In FEMA's current regulations, at 44 CFR 206.48(b), FEMA considers the degree of trauma to a State and to communities when evaluating a State's need for IA. FEMA considers conditions that might cause trauma, such as large scale disruption of normal community functions and services and emergency needs such as extended or widespread loss of power or water. 44 CFR 206.48(b)(2)(ii) and (iii). SRIA specifically identified trauma as a factor that required clarification as to the specific conditions or losses that contribute to trauma. FEMA proposes to examine what was previously identified as part of the “trauma” factor by identifying and evaluating several more objective factors which contribute to the level of trauma caused by a disaster.[18] The “Impact to Community Infrastructure” factor at a proposed new 44 CFR 206.48(b)(4) includes several considerations which relate to the level of trauma, as well as considerations that shed light on a community's ability to recover from a disaster. This factor has three components: (1) Life-Saving and Life-Sustaining Services; (2) Essential Community Services; and (3) Transportation Infrastructure and Utilities. Significant levels of damage, disruption, or destruction to any or all of these components may hinder the ability of individuals and families to make a timely recovery, be indicative of higher levels of trauma, and suggest an increased need for supplemental Federal assistance—for example Other Needs Assistance, Crisis Counseling Program, or Disaster Case Management Program. FEMA anticipates information on the three components will be provided by the State.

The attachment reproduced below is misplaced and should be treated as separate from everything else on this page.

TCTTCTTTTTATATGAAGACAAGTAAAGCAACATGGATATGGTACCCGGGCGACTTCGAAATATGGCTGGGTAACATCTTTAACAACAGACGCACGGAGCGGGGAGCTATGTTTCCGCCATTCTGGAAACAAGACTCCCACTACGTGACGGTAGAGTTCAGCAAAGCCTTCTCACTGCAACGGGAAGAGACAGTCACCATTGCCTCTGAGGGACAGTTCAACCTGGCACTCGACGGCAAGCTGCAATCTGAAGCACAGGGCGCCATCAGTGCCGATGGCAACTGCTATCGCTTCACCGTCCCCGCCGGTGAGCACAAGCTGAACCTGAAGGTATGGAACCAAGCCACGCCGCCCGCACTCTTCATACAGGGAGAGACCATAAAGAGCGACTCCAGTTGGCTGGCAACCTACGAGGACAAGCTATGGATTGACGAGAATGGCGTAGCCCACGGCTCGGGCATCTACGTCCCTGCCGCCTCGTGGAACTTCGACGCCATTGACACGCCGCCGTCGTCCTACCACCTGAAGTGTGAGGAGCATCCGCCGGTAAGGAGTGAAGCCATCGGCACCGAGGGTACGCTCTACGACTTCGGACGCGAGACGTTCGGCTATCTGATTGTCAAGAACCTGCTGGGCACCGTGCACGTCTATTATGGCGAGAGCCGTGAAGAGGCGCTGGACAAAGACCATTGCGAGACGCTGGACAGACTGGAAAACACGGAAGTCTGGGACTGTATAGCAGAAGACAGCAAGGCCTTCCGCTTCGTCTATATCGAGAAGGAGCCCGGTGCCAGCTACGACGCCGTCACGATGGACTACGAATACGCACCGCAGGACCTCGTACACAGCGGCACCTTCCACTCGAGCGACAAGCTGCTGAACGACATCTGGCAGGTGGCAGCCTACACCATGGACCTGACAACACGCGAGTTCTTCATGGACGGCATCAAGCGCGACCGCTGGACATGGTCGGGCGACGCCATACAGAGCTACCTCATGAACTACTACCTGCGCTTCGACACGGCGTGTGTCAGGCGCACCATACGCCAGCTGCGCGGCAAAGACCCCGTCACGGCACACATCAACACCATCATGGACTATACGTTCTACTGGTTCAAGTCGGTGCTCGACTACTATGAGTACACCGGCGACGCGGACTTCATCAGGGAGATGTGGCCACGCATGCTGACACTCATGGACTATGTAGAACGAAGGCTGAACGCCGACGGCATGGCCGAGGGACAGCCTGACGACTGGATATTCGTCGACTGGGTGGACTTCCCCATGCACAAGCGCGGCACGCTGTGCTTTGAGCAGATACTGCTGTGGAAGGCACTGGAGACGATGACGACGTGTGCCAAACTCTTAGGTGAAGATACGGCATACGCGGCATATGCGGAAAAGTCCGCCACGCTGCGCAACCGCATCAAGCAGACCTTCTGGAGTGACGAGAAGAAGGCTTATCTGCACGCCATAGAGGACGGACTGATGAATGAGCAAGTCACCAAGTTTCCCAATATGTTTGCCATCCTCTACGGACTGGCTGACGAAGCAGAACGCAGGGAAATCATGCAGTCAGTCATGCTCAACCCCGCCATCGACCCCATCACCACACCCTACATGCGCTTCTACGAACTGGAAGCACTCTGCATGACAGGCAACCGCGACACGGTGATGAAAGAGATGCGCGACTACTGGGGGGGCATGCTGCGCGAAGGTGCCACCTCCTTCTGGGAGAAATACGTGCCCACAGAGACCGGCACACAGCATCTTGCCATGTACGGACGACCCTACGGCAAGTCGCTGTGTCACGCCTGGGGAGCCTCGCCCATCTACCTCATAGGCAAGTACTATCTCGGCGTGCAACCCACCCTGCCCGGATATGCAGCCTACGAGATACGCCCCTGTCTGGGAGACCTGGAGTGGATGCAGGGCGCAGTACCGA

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FEMA is requesting information on an activity or disruption that lasts for more than 72 hours for each of the below components. As a general matter members of the public should be prepared to potentially be on their own at least 72 hours after a disaster.[19] It may take FEMA up to 72 hours to assess and mobilize Federal assets to help a State that is overwhelmed by a disaster. In addition, preparing for at least this amount of time will allow emergency responders to focus on those individuals requiring more immediate assistance.

Life-Saving and Life-Sustaining Services. FEMA is proposing that a State provide information regarding the impact of the disaster on life-saving and life-sustaining services for a period of greater than 72 hours in a new paragraph 44 CFR 206.48(b)(4)(i). FEMA is specifically seeking information on services such as, but not limited to, police, fire/EMS, hospital/medical, sewage, and water treatment services because prolonged disruption may affect the viability of a community and necessitate survivor relocation. The effects of a disaster will increase the demand for life-saving and life-sustaining services and necessitate a more robust response. Significant or extended disruptions to these services will hinder a community's ability to recover from a disaster.

Life-saving services are services that provide an essential community function that, if interrupted, will affect public health and safety in a community. Some typical examples of life-saving services data that FEMA is requesting are whether emergency medical services such as ambulances, fire services, police services, or hospital services are affected by the disaster. Life-sustaining services are services that are required to support life and well-being within a community and are necessary for the community to function as normal. Some typical examples of life-sustaining services data that FEMA is requesting are whether any community healthcare programs, assistance to homebound individuals such as Meals on Wheels, or food providers such as grocery stores or restaurants are affected by the disaster.